US, Swiss authorities unveil major FIFA corruption cases

Football’s global governing body, FIFA, was rocked Wednesday by a massive U.S. federal corruption indictment against current and former top officials and the announcement of a separate investigation by Swiss authorities into allegations connected to the awarding of the 2018 and 2022 World Cups.

Several FIFA officials have been arrested in Zurich.

The U.S. indictment includes 47 counts against 14 people, covering charges of racketeering, wire fraud and money laundering, in a scheme that prosecutors said involved sports media executives paying or agreeing to pay more than $150 million in exchange for marketing rights to tournaments.

The Justice Department described it as a “24-year scheme to enrich themselves through the corruption of international soccer.”

Authorities in Zurich arrested seven FIFA officials Wednesday pending extradition to the United States. U.S. authorities were carrying out more search warrants Wednesday in Miami, and the Justice Department said another four individuals have already pleaded guilty in the case.

US cites ‘rampant’ corruption allegations

U.S. Attorney General Loretta Lynch called the allegations “rampant, systemic and deep-rooted” corruption that “profoundly harmed a multitude of victims.”

“It spans at least two generations of soccer officials who, as alleged, have abused their positions of trust to acquire millions of dollars in bribes and kickbacks,” Lynch said.

James Comey, the director of the Federal Bureau of Investigation, said the system of illegal payments and bribes “became a way of doing business at FIFA.”

In the Swiss case, federal prosecutors said they opened criminal proceedings against a group of individuals suspected of mismanagement and money laundering in connection with awarding the 2018 World Cup to Russia and the 2022 tournament to Qatar.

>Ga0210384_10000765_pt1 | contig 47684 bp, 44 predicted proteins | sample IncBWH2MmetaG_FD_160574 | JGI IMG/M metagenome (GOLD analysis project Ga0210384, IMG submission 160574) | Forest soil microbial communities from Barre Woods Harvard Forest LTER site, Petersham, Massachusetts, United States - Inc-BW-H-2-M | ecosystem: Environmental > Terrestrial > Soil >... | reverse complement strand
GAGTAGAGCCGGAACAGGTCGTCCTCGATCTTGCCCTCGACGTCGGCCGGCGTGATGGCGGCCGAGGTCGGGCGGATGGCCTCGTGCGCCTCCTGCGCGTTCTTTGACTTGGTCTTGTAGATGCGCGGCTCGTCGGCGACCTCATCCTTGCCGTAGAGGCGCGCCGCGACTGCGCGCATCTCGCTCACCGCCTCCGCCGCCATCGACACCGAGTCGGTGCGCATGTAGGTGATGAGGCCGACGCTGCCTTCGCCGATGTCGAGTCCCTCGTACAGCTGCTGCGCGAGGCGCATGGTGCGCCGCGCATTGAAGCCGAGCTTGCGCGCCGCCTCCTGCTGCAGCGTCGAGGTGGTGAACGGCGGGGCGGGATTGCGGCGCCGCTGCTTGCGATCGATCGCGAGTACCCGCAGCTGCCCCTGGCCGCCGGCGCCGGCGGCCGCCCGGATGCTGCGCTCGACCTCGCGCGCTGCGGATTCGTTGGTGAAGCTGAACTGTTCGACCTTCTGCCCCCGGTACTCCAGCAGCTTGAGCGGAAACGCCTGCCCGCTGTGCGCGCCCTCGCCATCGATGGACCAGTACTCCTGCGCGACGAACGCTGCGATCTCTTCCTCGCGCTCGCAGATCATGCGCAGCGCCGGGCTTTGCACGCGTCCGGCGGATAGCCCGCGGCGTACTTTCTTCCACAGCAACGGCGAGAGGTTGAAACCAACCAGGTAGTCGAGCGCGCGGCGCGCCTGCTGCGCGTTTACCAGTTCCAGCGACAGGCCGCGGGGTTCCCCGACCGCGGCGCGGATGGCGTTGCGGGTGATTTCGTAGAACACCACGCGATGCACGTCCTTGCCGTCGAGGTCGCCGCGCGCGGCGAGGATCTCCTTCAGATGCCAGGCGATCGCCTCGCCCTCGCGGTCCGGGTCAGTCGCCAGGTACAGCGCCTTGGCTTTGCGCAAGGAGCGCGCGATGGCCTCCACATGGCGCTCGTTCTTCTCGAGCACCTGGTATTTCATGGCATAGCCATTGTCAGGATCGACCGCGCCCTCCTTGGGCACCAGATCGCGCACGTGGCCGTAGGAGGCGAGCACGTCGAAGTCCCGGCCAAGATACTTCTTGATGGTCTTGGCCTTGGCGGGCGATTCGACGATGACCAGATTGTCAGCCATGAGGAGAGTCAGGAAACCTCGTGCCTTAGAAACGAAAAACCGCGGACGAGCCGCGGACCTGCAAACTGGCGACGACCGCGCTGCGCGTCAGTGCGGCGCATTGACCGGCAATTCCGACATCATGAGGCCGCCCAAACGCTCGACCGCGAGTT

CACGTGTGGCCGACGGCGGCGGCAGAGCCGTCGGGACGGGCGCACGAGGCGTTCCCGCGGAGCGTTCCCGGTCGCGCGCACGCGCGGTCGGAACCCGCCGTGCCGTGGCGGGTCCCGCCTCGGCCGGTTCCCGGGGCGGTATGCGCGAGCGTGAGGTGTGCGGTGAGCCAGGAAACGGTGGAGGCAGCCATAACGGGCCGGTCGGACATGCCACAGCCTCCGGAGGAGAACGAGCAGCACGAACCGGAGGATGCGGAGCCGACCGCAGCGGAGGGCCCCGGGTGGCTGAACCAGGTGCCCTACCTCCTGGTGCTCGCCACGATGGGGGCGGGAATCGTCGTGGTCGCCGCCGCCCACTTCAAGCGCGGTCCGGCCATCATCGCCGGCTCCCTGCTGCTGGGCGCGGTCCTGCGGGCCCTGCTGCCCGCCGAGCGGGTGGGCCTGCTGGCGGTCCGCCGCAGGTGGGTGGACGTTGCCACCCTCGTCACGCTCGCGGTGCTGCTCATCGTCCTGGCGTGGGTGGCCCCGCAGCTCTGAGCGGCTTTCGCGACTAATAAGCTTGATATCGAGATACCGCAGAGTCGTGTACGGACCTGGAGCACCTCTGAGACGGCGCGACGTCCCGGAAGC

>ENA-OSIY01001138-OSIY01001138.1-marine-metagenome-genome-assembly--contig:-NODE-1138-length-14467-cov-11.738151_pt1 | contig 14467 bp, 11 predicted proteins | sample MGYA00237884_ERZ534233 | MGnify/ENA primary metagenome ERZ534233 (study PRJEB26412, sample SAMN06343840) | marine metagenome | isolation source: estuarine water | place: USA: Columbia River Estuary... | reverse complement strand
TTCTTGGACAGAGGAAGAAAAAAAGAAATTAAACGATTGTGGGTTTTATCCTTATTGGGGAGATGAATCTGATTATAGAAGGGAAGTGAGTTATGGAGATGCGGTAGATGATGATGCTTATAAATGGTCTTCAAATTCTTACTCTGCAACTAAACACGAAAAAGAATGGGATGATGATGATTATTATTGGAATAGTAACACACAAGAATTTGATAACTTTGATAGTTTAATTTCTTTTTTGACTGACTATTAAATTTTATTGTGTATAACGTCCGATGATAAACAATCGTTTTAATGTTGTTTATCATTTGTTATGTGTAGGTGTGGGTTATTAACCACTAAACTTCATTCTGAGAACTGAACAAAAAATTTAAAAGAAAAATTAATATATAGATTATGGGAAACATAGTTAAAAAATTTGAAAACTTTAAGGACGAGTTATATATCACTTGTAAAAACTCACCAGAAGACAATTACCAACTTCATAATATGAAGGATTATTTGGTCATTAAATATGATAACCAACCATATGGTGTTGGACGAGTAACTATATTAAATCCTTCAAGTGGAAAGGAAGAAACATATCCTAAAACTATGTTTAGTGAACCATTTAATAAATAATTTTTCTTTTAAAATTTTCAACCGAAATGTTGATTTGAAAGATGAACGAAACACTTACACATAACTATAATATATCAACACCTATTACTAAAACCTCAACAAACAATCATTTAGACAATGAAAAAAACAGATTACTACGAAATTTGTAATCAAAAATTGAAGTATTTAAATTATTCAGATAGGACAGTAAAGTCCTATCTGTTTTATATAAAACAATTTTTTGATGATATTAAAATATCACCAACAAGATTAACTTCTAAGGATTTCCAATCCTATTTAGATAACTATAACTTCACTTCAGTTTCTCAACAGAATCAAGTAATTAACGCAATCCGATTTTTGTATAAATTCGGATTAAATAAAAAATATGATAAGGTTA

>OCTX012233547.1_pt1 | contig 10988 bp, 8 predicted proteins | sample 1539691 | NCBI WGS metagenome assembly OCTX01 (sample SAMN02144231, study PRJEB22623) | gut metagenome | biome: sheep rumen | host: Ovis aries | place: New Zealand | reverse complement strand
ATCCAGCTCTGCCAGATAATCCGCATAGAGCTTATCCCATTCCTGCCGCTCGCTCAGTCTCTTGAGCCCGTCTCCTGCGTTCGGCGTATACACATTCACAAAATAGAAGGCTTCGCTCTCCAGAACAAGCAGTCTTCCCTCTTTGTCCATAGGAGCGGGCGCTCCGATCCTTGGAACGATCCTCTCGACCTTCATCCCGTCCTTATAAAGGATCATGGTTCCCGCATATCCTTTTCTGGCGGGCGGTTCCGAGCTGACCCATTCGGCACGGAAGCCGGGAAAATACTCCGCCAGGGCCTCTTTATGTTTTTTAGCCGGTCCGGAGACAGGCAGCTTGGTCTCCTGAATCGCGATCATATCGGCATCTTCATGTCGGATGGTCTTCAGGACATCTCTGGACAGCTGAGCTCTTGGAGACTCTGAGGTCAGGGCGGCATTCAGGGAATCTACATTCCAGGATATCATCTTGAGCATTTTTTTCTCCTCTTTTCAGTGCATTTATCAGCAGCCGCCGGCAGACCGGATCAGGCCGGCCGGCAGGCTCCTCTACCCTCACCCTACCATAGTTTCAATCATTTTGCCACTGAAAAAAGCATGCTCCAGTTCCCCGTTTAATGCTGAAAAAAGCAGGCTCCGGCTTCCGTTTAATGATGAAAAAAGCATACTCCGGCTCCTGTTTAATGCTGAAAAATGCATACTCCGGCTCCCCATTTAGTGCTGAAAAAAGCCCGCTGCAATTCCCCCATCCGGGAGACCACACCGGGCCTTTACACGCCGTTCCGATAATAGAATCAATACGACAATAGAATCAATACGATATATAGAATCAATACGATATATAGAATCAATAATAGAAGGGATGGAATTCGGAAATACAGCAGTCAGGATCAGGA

A statement said authorities had seized data and documents from FIFA headquarters in Zurich.

FIFA’s ethics committee investigated similar allegations, and concluded in November that there were only “limited” ethics breaches and not sufficient evidence of bribery in awarding the tournaments.

‘Difficult’ moment for FIFA

FIFA said it is fully cooperating with both U.S. and Swiss authorities, and that it is in the “highest interest” of the organization that all questions are answered.

Director of Communication and Public Affairs Walter De Gregorio told reporters that the cases mark a “difficult moment” for FIFA, but that there will be no changes to the upcoming tournaments.

“The World Cup in 2018 and 2022 will be played in Russia and Qatar,” he said.

He also said FIFA “initiated” the process and confirmed that FIFA President Sepp Blatter is not involved in either investigation.  The executives arrested Wednesday were in Zurich for FIFA meetings that include a presidential vote that could give Blatter a fifth term.  His challenger, Jordan’s Prince Ali Bin Al Hussein, released a statement saying it was “a sad day for football.”

Top FIFA officials implicated

Those charged in the U.S. case include five corporate executives along with current FIFA Vice Presidents Jeffrey Webb and Eugenio Figueredo; former vice president Jack Warner; executive committee member-elect Eduardo Li and former committee member Nicolas Leoz; development officer Julio Rocha; Olympic tournament organizing committee member Jose Maria Marin; CONCACAF president attache Costas Takkas; and South American football federation president Rafael Esquivel.

Daryll Warn and Daryan Warner, sons of Jack Warner, are among those who have already entered guilty pleas along with Charles Blazer, former CONCACAF general secretary, and Jose Hawilla, founder of the Brazilian sports media company Traffic Group.

In addition to the allegations involving sports marketing bribes, the indictment includes alleged schemes related to bribes and kickbacks related to the Brazilian national soccer federation’s sponsorship by a U.S. sportswear company, the selection of the 2010 World Cup host and the 2011 FIFA presidential election.


(Photo: Juan Carlos Arellano/